In January 1759, it was resolved to send an Austrian contingent (Hildburghausen Infantry, Harrach Infantry, Botta Infantry and Thürheim Infantry) to act in conjunction with the Reichsarmee. On January 14, this contingent arrived in Kassel. However, the Reichsarmee was driven back to Eisfeld by superior Prussian forces. On April 1, the regiment, under Colonel Trais, with its grenadiers and 100 volunteers defended the defiles near Wassungen, thus allowing some lost troops to rally with Major-General Guasco's main corps at Eisfeld. Until June 4, the regiment along with other Austrian units, remained with the Reichsarmee. It then marched through Pegnitz and Neustadt to Bohemia. Major-General Plunquet's Brigade (Hildburghausen Infantry, Harrach Infantry and Bretlach Cuirassiers) was sent to the border to stop the incursion of Prince Henri. The brigade later marched to Böhmisch Kamnitz (present-day Česká Kamenice/CZ) as part of G.d.C. Hadik's Corps. On August 11, this corps arrived at Görlitz. From there FML Maquire at the head of an Austrian contingent (including Hildburghausen Infantry) was sent once more to assist the Reichsarmee in Saxony. By mid-August, during the Austro-Imperial campaign in Saxony, the regiment was attached to Zweibrücken's Imperial Corps. On September 21, the regiment took part in the combat of Korbitz where the Austro-Imperials defeated a Prussian force commanded by Generals Wunsch and Finck. In this combat, the regiment lost 19 men dead and 39 wounded. Afterwards, the regiment joined the Austrian main army in the camp of Plauen. It was later sent to G.d.C. O'Donell's Corps posted near Maltern where the regiment took its winter-quarters.

In early June 1760, the regiment formed part of the Austrian Grand Army encamped near Dresden and was deployed in the first line of the infantry centre. However, its garrison battalion formed part of Loudon's Army of Silesia. It was deployed in Draskovich's Corps in Upper-Silesia. In July, the garrison battalion of the regiment took part in the siege of Glatz (present-day Klodsko/PL), forming part of the garrison after the capture of the fortress. Meanwhile, the field battalions marched from one place to another without seeing action. However, on November 3, they took part in the Battle of Torgau where they were deployed in the centre in Migazzi's Brigade. After this battle, the regiment took its winter-quarters near Dresden.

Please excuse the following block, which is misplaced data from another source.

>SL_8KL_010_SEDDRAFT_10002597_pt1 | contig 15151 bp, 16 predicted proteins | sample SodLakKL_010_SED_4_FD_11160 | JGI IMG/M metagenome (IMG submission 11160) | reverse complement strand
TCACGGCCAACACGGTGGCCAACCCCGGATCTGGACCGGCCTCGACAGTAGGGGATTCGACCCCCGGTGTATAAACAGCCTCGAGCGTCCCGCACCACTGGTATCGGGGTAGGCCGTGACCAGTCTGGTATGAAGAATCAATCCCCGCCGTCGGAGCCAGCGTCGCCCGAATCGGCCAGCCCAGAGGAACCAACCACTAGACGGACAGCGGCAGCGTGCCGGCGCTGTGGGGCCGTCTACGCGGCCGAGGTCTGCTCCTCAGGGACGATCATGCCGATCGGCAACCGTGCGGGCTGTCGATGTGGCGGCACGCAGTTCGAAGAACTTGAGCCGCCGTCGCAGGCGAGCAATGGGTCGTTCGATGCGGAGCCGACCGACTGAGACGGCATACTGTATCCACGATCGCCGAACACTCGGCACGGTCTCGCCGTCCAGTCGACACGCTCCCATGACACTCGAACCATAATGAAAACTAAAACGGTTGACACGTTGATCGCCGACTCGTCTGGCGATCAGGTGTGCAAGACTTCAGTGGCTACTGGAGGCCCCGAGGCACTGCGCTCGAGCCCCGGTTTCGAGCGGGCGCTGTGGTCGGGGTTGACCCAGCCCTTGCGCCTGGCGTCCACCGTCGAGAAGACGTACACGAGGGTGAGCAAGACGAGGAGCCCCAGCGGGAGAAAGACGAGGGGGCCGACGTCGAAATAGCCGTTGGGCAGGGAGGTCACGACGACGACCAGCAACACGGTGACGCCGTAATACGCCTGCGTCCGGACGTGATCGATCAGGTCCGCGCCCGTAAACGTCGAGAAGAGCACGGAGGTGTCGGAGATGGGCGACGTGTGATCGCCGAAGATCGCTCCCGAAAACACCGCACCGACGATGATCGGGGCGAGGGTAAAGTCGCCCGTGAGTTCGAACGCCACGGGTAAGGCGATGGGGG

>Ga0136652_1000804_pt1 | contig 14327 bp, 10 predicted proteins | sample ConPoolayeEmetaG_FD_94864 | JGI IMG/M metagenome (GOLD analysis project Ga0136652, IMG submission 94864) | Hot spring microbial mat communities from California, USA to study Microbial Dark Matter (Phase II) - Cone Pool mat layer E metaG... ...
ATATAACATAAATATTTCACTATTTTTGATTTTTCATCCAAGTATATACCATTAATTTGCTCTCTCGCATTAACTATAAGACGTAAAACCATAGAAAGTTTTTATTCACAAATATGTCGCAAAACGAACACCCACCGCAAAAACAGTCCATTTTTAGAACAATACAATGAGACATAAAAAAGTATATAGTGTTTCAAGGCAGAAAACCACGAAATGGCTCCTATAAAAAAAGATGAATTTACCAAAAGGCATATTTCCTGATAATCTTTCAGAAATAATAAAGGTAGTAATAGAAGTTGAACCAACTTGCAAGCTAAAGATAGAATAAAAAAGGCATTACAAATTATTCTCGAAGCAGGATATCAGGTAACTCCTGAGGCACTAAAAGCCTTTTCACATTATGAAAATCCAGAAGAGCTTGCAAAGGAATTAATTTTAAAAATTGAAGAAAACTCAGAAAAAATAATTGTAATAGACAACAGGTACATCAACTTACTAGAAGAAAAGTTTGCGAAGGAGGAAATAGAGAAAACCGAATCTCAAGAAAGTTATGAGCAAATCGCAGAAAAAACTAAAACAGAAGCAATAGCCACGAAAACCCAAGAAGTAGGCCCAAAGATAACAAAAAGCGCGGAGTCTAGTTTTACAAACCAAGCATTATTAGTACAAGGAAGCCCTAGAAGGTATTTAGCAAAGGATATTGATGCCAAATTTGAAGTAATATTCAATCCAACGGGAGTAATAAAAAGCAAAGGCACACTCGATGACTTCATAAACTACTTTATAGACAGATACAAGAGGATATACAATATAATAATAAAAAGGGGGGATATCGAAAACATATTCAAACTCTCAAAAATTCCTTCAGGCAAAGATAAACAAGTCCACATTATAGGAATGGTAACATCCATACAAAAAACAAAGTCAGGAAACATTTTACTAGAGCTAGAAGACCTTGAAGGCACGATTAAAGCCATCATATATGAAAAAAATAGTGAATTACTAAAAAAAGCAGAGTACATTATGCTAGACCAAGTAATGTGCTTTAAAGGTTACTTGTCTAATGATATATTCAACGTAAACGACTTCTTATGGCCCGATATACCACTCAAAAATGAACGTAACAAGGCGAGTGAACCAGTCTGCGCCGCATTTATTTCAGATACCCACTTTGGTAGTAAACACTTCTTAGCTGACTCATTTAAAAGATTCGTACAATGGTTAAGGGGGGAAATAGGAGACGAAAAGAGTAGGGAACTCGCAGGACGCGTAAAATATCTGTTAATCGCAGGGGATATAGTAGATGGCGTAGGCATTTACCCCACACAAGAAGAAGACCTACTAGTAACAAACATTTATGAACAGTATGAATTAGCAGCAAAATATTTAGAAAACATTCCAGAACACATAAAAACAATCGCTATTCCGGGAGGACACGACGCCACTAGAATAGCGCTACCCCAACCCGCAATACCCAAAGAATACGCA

In 1761, one battalion of the regiment occupied an outpost near Frauenstein, while the other battalions were attached to Lacy's Corps near Naundorf. Between October 17 and November 5, these battalions worked on the entrenchments on the “Galgenberg”. On December 6, the regiment took its winter-quarters in the area of Hellwigsdorf, Langenau, Waidmannsdorf and Klein-Hartmannsdorf.

In 1762, the regiment campaigned in Saxony as part of Serbelloni;s Corps. In January, the regiment took part in an expedition against Altenburg. In May, the regiment was encamped near Freiberg. At the end of June, it was directed to the small corps of FML Buttler and remained in the area of Dippoldiswalde until September. The regiment was afterwards sent to the Reichsarmee commanded by Prince Stolberg. It marched by Bautzen into Prussian territory but, at the end of October, returned to Saxony. On October 30, the regiment arrived at Maltern near Dresden. At the end of November, the regiment took its winter-quarters near Töplitz (present-day Teplice/CZ).

In March 1763, after the Treaty of Hubertusburg, the regiment marched by Aussig (present-day Ústí nad Labem/CZ) to Böhmisch Aicha (present-day Český Dub/CZ) and then to Chrudim where it was reviewed.

Uniform

For the moment we have very few information on the uniform in 1756, at the outbreak of the war. Most of our references describe the uniform in 1762. However, Muhsfeldt and Schirmer mention that, in 1756-57, the coat was white lined red, and the waistcoat and breeches were red.

Privates

Uniform in 1762 - Source: Kronoskaf
Uniform in 1762
as per the Bautzener Handschrift

completed with other sources where necessary
Headgear
Musketeer black tricorne laced white with a white fastener and a small yellow button on the left side; no cockade; poppy red pompoms in the lateral cornes
Grenadier bearskin with a poppy red bag probably laced yellow and a yellow tassel
Neckstock one red and one black (for parades the regimental commanders agreed before on the colour of the neckstocks)
Coat white lined white with 3 yellow buttons under the right lapel and 1 yellow button in the small of the back on each side
Collar none
Shoulder Straps white fastened by a yellow button (left shoulder only)
Lapels poppy red with 7 yellow buttons (1-3-3)
Pockets horizontal pockets, each with 3 yellow buttons
Cuffs poppy red with 3 yellow buttons
Turnbacks white attached with a white and red fastener
Waistcoat white with 2 rows of small yellow buttons (3-3-3) and with horizontal pockets, each with 3 yellow buttons
Breeches white
Gaiters one pair of black (for winter) and one pair of white gaiters (for summer and parade)
Leather Equipment
Crossbelt white
Waistbelt white with a brass buckle
Cartridge Box black with a small brass plate carrying the initials “MT”
Bayonet Scabbard black with brass fittings